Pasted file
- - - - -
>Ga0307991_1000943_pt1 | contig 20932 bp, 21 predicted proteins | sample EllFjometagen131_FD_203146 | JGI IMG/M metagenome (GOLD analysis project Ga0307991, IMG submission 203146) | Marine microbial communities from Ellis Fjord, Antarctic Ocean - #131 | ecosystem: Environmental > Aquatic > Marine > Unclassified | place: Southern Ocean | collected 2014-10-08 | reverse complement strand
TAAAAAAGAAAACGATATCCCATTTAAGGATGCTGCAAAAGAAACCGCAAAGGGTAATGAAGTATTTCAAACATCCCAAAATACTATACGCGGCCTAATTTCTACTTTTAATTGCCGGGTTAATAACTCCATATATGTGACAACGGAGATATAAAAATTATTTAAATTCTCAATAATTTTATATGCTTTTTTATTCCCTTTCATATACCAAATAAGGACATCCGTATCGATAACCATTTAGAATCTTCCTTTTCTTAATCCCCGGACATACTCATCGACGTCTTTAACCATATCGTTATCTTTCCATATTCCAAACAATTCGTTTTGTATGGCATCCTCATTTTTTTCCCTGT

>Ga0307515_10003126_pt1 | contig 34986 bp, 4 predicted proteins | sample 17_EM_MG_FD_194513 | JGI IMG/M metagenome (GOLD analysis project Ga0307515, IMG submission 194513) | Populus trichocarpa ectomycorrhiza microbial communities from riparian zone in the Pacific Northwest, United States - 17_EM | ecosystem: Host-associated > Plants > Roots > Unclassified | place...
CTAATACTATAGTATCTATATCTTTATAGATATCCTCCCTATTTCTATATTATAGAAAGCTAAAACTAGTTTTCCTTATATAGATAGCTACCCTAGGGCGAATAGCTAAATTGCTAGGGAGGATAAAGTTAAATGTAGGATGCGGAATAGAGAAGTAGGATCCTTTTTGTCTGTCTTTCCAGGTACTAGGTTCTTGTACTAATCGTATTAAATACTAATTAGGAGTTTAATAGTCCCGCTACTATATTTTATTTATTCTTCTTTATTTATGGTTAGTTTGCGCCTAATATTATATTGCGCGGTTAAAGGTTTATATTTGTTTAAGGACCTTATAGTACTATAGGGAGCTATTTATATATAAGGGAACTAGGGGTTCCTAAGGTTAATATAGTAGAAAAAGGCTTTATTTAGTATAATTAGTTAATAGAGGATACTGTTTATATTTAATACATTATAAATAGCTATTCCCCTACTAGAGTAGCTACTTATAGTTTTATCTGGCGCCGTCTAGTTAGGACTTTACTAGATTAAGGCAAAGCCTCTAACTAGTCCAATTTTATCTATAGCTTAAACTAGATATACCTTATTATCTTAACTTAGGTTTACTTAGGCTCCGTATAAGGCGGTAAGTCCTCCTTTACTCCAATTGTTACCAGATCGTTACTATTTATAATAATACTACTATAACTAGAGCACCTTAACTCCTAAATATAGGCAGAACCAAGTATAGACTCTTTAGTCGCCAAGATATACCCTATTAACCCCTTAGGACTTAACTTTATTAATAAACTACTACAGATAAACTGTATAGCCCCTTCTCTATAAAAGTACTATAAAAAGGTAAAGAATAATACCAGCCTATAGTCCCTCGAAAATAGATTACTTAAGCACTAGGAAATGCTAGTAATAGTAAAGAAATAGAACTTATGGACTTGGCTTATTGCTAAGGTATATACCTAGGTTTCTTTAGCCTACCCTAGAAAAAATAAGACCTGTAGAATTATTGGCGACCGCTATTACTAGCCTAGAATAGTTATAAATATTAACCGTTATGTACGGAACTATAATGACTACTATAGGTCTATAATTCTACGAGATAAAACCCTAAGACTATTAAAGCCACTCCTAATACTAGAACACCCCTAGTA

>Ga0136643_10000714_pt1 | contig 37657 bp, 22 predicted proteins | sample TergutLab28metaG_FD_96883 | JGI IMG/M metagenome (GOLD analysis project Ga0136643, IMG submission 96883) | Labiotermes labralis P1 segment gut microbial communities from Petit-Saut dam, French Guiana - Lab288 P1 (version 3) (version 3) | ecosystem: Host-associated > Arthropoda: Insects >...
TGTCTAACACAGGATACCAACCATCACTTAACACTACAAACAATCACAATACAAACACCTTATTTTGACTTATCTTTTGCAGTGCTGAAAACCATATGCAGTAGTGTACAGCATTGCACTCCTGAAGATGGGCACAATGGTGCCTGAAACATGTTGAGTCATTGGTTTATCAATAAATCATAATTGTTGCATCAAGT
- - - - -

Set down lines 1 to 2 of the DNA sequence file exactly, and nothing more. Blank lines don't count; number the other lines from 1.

>Ga0307991_1000943_pt1 | contig 20932 bp, 21 predicted proteins | sample EllFjometagen131_FD_203146 | JGI IMG/M metagenome (GOLD analysis project Ga0307991, IMG submission 203146) | Marine microbial communities from Ellis Fjord, Antarctic Ocean - #131 | ecosystem: Environmental > Aquatic > Marine > Unclassified | place: Southern Ocean | collected 2014-10-08 | reverse complement strand
TAAAAAAGAAAACGATATCCCATTTAAGGATGCTGCAAAAGAAACCGCAAAGGGTAATGAAGTATTTCAAACATCCCAAAATACTATACGCGGCCTAATTTCTACTTTTAATTGCCGGGTTAATAACTCCATATATGTGACAACGGAGATATAAAAATTATTTAAATTCTCAATAATTTTATATGCTTTTTTATTCCCTTTCATATACCAAATAAGGACATCCGTATCGATAACCATTTAGAATCTTCCTTTTCTTAATCCCCGGACATACTCATCGACGTCTTTAACCATATCGTTATCTTTCCATATTCCAAACAATTCGTTTTGTATGGCATCCTCATTTTTTTCCCTGT